(Editor's note: First in a series)
Whenever society seems to be in a period of upheaval, we imagine that the current situation is the most difficult ever encountered. History, however, reminds us that each generation has faced difficulties and feared that its best days were in the past. For Tennessee residents, the fall of 1864 was one of those periods of uncertainty.
Historians consider the end of the U.S. Civil War to have occurred at the Appomattox Courthouse on April 9, 1865, when Confederate Gen. Robert E. Lee was forced to surrender to Union commander Gen. U.S. Grant. The story of Grant's magnanimous gesture in returning Lee's sword and allowing the Southern soldiers to keep their horses for spring planting has been told so often that most of us can picture the scene in Wilbur McLean's parlor. However, the conflict that ripped the nation asunder would continue.
Reconstruction, an ironic name for the postwar period, would continue officially until the Compromise of 1877 would end a controversial presidential campaign that would seem right at home in the 21st century. When there was no clear winner between Democrat Samuel Tilden and his rival, Republican Rutherford B. Hayes, and the final decision for the election of 1876 seemed to rest on disputed electoral votes in South Carolina, Louisiana and Florida, party leaders met and negotiated a compromise. Democratic leaders agreed that the votes in question would be tallied in Hayes' column if Hayes would end the military occupation of the South. Handshakes "inked" the deal, and Hayes became president.
In the days between Lee's surrender at Appomattox and the presidency of Rutherford B. Hayes, what was life like in Chattanooga and across the state?
Abraham Lincoln's plan for the South's return to the Union required only 10% of a state's voters to take the oath of allegiance, then allowed the state to form a Unionist government and apply for readmission. His ultimate goal was the restoration of the Union.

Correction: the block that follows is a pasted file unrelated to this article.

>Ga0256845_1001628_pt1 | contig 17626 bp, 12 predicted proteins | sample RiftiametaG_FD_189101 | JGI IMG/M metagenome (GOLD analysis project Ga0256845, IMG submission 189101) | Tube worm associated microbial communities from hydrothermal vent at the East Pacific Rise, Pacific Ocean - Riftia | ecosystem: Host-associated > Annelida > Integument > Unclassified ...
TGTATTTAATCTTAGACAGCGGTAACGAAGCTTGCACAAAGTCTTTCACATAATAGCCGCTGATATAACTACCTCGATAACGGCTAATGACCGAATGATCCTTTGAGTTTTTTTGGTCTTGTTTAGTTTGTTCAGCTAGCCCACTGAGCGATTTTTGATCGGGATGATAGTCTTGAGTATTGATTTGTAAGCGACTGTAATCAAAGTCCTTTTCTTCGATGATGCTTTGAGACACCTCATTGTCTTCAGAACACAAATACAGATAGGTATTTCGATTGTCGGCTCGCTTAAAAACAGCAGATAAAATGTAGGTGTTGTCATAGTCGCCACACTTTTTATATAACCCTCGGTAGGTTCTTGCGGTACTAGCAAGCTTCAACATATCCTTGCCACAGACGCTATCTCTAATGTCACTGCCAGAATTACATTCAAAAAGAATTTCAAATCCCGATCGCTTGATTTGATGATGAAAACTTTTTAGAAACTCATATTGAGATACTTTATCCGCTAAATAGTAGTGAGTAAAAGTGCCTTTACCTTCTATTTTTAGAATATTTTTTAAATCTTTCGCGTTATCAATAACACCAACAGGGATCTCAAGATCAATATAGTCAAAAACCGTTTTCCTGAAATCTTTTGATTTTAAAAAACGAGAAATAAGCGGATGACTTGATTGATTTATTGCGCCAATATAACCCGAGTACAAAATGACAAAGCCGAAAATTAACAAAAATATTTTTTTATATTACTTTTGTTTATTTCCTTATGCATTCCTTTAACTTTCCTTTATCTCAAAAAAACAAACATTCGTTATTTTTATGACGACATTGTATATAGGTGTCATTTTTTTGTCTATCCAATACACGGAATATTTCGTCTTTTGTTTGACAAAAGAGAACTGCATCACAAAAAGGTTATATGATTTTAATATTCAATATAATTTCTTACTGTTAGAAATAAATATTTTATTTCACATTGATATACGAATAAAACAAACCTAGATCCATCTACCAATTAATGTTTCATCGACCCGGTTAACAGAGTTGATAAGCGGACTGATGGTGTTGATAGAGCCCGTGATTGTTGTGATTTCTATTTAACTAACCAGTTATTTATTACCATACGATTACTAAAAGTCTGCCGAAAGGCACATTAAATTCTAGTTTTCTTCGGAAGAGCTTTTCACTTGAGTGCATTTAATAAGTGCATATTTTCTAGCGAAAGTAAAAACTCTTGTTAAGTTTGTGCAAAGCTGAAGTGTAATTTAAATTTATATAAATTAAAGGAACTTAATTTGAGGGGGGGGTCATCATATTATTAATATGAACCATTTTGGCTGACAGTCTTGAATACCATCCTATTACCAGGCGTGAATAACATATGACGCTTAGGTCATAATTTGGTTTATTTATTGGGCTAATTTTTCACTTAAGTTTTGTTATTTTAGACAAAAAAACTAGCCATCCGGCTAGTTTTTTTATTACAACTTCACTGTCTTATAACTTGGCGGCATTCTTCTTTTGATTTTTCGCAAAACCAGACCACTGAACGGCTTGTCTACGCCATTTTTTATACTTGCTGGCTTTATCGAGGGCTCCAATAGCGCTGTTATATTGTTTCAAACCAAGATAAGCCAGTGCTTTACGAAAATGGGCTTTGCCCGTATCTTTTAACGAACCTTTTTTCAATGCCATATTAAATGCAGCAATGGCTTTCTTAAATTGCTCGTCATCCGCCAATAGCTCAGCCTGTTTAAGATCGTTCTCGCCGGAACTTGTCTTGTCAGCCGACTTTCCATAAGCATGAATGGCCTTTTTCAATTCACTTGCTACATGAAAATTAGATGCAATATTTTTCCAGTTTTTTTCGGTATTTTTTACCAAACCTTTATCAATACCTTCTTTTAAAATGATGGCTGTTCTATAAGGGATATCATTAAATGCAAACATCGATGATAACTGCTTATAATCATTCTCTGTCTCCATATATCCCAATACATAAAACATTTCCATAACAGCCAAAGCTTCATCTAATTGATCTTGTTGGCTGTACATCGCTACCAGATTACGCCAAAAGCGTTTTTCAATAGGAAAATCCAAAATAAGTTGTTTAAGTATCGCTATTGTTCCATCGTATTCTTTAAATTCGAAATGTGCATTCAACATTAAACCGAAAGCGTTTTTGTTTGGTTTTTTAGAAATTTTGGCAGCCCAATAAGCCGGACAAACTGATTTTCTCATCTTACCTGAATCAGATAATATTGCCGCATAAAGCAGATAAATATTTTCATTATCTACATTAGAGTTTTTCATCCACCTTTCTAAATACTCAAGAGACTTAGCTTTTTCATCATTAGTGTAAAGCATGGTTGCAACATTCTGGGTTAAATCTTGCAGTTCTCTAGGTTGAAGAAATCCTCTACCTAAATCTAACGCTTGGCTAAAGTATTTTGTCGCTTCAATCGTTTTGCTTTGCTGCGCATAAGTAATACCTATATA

Tennessee was a pivotal state in those plans. In 1864, the president, in an action designed to reassure Southern states in rebellion, had selected Tennessee Unionist Democrat Andrew Johnson as his vice-presidential running mate for a grueling campaign against former Union commander George McClellan. The president was victorious and, in January 1865, Johnson left Tennessee to join the president in Washington, D.C.
Within days, Tennessee Unionists met in Nashville to begin the process for Tennessee's readmission, beginning with the nomination of William G. Brownlow of Knoxville for governor and following with an official rejection of the earlier act of secession. An amendment to the Tennessee Constitution was drafted abolishing slavery. When almost 25,000 voters approved the amendment and elected "Parson" Brownlow, the plan for readmission seemed final. (In an interesting historical footnote, Tennessee became the only former Confederate state to voluntarily abolish slavery by its own action.)
The timetable for Tennessee's action is fascinating. Civil War scholars will recall that Gen. William T. Sherman in December 1864 presented Lincoln with Savannah as a "Christmas present" and then celebrated the 1865 new year by turning northward toward Charleston. Charleston fell in February and, by March, his forces took Fayetteville and then pushed Gens. Hardee, Hill and Stewart from Bentonville, North Carolina. As the new Tennessee leadership finalized their plans for readmission, the war continued to the East.
And then everything changed. Lee's surrender to Grant at Appomattox was followed within days by Lincoln's assassination on April 15, propelling an untested and temperamental Andrew Johnson, the Southern Democrat, into the presidency. When Johnson attempted to enforce Lincoln's plan for Reconstruction, the Radical Republicans in Congress labeled his amnesty plan for former Confederate military leadership as too lenient. In a struggle for control of the process that would lead to Johnson's impeachment, congressional leadership drafted their own plan, designed to punish the South for its "treason."
Legislation required states to extend full citizenship along with legal protection to freedmen while simultaneously revoking voting rights for former Confederates officers and governmental officials. Ratification of the 14th Amendment was mandatory for readmission.
Gov. Brownlow was able to persuade the Tennessee General Assembly to ratify the amendment on July 18, 1866. Tennessee was poised for readmission and had, by its action, become the third state to ratify the 14th Amendment, before any other Southern state and before the approval of most Northern states.
How did Tennessee's early readmission to the Union affect Chattanooga? Next week, we'll explore that question.
Linda Moss Mines, the Chattanooga and Hamilton County historian, is a member of the Tennessee Historical Commission and regent, Chief John Ross Chapter, NSDAR.